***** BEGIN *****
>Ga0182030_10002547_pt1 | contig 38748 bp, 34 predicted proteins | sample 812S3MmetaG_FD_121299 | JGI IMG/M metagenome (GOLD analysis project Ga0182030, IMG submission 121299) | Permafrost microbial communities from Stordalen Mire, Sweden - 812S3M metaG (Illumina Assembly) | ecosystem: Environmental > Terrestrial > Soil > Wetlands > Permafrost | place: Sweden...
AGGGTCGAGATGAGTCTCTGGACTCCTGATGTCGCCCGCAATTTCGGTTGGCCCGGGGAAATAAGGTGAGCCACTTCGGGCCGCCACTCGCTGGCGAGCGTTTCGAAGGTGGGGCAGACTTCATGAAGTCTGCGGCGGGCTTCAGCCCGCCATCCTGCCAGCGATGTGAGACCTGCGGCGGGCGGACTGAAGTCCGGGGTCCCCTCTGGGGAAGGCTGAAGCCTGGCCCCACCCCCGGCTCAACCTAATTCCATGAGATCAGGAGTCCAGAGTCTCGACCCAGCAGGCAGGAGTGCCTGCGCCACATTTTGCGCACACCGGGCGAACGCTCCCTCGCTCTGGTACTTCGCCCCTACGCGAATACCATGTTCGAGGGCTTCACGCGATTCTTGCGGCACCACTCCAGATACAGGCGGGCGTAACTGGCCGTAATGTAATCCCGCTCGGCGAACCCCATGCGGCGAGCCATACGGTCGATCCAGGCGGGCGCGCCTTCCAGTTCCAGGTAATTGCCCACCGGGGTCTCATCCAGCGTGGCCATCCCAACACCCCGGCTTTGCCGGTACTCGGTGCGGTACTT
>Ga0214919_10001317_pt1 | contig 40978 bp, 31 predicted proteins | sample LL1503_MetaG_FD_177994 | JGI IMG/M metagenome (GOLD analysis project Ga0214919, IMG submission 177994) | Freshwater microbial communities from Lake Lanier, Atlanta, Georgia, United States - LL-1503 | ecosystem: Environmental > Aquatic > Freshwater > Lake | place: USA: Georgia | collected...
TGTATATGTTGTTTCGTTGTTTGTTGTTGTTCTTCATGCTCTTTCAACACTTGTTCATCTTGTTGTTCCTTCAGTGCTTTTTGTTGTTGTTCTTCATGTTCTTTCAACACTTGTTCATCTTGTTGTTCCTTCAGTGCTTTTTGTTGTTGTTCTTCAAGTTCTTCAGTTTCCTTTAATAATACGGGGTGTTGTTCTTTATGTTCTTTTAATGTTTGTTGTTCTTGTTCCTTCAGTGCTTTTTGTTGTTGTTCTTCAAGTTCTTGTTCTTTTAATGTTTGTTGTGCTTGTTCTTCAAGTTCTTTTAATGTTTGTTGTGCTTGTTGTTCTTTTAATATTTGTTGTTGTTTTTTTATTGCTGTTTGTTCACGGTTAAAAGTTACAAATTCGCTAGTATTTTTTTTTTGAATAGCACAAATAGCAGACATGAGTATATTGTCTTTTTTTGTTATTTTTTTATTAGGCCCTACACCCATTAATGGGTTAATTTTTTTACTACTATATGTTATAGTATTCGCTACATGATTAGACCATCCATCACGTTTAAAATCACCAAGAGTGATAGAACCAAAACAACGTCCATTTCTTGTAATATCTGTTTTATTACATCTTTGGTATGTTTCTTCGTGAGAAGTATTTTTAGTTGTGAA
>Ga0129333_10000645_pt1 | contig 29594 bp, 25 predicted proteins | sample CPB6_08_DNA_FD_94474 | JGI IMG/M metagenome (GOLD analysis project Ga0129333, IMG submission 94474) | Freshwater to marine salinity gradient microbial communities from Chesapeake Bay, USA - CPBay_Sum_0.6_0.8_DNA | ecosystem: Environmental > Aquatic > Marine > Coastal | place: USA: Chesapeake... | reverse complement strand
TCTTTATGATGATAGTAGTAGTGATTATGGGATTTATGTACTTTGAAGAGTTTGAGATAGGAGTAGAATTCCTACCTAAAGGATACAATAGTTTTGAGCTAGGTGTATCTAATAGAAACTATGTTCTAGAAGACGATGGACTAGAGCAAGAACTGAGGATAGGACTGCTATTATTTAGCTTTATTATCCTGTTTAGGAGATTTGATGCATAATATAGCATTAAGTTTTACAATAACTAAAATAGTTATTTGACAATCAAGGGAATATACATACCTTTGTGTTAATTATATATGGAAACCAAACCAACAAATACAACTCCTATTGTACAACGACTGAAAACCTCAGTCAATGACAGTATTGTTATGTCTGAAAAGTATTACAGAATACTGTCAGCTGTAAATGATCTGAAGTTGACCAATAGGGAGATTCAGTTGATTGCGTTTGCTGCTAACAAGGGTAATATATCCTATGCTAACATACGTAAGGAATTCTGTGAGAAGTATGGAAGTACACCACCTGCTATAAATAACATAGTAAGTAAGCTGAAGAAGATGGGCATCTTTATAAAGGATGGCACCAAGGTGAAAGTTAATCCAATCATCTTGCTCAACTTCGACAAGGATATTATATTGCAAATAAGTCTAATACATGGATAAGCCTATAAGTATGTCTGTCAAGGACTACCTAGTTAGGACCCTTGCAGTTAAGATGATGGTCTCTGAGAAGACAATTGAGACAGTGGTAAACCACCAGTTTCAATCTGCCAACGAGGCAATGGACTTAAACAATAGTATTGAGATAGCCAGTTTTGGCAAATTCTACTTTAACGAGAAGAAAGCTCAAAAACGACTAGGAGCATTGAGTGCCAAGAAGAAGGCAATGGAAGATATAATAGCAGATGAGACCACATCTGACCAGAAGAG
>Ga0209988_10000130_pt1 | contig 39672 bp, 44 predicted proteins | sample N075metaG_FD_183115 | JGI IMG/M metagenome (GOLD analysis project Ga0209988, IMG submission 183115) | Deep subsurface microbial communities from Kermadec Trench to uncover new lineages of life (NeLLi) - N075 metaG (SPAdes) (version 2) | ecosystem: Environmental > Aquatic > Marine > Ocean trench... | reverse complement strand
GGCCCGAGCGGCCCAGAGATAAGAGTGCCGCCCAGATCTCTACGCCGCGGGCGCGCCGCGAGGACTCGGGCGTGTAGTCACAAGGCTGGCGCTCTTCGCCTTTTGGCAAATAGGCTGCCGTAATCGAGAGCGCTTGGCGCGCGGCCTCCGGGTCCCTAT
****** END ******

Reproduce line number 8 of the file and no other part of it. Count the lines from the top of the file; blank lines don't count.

GGCCCGAGCGGCCCAGAGATAAGAGTGCCGCCCAGATCTCTACGCCGCGGGCGCGCCGCGAGGACTCGGGCGTGTAGTCACAAGGCTGGCGCTCTTCGCCTTTTGGCAAATAGGCTGCCGTAATCGAGAGCGCTTGGCGCGCGGCCTCCGGGTCCCTAT